Drewry: Container Ports No Longer a Growth Sector
In its latest global industry review, Drewry Maritime Research finds that container terminal operations have reached an inflection point: with demand set to grow at less than three percent per year through 2020, and operating and capital costs on the rise, container ports are becoming a value sector, not a growth sector – still highly profitable, but not rapidly expanding. Drewry finds that many port operators and investors are looking to trim their plans for building out new capacity, and are reconsidering the size of new projects and the timing of when new construction begins.
But just because there is less opportunity in greenfield development, that does not mean that there are not other ways for port operators and investors to increase returns. Just like in container shipping, there is an advantage to scale, Drewry says, and that advantage is more important as carriers and carrier alliances get bigger. Instead of growth through construction, many of the largest operators are now looking to grow through mergers and acquisitions. China Merchants Port Holdings, Yilport, CMA CGM and APM Terminals have all been active buyers in recent months – as has the newly combined COSCO Shipping Ports Limited, the merged ports division of Cosco and China Shipping. Drewry expects that by 2020, COSCO Shipping Ports could be the largest international terminals operator, displacing Hutchison from first place to fourth.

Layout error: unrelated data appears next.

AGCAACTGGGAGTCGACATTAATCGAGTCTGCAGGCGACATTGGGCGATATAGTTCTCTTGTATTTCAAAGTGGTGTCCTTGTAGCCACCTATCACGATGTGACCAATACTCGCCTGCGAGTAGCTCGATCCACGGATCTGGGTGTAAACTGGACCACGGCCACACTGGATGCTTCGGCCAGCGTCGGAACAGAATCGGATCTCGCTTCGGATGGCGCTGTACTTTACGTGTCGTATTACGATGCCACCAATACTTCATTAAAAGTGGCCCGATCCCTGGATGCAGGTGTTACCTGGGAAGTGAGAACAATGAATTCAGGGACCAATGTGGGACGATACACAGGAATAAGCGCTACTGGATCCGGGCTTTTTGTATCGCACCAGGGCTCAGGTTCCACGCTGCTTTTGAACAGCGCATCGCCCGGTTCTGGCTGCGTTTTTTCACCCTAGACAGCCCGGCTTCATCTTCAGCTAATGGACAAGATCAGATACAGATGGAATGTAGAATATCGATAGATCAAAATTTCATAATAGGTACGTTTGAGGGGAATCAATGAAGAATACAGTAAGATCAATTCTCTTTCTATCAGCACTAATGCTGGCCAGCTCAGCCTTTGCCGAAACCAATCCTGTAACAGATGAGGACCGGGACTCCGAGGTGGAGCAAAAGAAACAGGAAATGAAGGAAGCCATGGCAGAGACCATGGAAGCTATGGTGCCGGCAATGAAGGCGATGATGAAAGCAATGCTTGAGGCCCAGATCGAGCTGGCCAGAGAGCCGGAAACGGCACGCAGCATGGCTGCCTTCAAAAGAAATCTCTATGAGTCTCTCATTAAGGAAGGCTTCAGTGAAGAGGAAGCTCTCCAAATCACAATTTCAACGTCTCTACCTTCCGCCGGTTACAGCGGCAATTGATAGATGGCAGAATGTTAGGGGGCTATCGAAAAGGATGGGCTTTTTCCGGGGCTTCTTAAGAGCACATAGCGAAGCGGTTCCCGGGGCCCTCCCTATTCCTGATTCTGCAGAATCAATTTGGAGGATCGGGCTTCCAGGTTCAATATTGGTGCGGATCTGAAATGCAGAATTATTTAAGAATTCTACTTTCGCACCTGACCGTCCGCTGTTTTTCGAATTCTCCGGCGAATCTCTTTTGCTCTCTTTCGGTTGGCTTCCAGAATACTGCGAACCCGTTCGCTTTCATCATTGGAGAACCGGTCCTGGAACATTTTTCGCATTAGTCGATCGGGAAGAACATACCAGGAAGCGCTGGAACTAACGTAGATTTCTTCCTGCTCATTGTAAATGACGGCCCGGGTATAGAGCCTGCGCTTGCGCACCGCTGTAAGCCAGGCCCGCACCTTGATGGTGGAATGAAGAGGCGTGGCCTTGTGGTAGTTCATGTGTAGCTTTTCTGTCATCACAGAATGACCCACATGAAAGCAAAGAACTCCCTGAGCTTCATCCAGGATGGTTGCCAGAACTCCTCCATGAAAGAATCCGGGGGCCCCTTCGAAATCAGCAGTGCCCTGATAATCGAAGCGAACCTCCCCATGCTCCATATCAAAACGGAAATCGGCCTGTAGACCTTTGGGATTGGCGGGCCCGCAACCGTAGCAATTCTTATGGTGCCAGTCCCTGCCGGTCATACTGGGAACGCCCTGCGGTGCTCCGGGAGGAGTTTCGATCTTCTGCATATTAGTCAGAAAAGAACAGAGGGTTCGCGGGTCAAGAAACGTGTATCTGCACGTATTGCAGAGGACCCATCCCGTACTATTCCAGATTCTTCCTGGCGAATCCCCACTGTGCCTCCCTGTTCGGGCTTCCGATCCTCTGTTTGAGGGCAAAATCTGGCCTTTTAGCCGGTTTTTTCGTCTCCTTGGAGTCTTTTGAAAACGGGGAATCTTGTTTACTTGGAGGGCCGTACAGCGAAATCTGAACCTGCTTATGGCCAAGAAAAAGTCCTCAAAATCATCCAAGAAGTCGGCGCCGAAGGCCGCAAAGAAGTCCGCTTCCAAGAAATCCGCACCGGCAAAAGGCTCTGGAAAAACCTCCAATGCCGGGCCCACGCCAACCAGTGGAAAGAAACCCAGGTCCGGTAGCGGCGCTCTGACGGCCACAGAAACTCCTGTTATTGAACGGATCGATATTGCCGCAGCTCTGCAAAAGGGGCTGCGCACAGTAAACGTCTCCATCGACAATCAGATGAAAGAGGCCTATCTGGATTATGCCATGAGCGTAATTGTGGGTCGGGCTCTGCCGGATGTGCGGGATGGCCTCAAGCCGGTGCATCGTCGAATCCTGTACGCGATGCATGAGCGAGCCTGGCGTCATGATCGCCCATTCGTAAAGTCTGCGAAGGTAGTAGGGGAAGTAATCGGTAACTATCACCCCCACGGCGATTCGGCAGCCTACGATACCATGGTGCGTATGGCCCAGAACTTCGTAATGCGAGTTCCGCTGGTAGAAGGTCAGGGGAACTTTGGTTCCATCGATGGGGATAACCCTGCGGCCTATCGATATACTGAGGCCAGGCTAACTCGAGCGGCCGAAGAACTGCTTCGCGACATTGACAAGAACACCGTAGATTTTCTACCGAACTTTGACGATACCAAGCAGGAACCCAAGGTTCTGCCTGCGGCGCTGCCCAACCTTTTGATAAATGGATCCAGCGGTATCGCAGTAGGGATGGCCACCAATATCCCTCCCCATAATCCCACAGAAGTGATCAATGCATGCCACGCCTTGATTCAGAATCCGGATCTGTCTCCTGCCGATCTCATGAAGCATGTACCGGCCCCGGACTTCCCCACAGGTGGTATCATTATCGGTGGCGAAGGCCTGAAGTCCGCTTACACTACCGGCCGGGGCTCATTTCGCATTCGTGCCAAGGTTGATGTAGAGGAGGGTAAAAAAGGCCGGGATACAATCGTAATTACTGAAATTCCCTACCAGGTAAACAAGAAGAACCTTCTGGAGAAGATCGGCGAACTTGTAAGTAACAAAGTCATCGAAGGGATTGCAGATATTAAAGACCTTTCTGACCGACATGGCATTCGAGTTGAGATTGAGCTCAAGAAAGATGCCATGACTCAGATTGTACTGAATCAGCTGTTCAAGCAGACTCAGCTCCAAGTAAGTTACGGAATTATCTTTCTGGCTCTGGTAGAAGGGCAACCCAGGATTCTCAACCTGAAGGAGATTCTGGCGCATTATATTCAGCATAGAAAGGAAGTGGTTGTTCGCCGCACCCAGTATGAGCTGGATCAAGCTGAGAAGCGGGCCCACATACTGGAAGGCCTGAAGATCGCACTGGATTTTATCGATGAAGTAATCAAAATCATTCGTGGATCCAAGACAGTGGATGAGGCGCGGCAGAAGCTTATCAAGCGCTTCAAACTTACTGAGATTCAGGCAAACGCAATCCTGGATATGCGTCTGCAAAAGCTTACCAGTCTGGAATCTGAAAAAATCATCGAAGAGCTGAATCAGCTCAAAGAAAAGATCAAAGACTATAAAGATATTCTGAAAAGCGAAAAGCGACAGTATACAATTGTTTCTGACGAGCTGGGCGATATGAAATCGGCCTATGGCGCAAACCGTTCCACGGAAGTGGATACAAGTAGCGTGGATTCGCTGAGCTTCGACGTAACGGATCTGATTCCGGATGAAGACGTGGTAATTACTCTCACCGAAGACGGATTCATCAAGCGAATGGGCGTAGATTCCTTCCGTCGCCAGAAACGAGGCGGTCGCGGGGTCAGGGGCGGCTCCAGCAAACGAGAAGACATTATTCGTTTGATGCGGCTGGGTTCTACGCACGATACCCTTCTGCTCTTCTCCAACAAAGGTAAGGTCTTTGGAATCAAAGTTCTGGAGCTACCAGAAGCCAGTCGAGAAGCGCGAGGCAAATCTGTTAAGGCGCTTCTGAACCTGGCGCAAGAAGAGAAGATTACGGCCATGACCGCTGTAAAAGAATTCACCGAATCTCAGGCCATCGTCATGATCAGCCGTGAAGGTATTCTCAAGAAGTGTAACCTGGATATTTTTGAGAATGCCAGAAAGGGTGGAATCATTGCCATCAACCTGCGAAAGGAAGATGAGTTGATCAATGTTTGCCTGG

“It is clear that global and international terminal operators are fundamentally reviewing their strategies, becoming cooler on greenfield projects and more interested in M&A opportunities," said Neil Davidson, Drewry’s senior analyst for ports and terminals. "A natural response to the increasing size of liner alliances is for terminal operators to look to consolidate terminal ownership in parallel.”
Davidson suggests that the market is separating out into two distinct camps. On the one side, "many of the established international players have become more cautious because they are concerned that returns may be less than what they are used to." On the other hand, there are those with the desire and the capital for expansion, like the Chinese operators and Turkish firm Yilport Holdings, "whose top strategic priority is to acquire more assets," says Davidson.
There are a few regional opportunities for capacity growth, too, Drewry says: the Middle East remains strong, investment plans are ramping up in South Asia, and with oil prices recovering, Russian container port activity could rise again.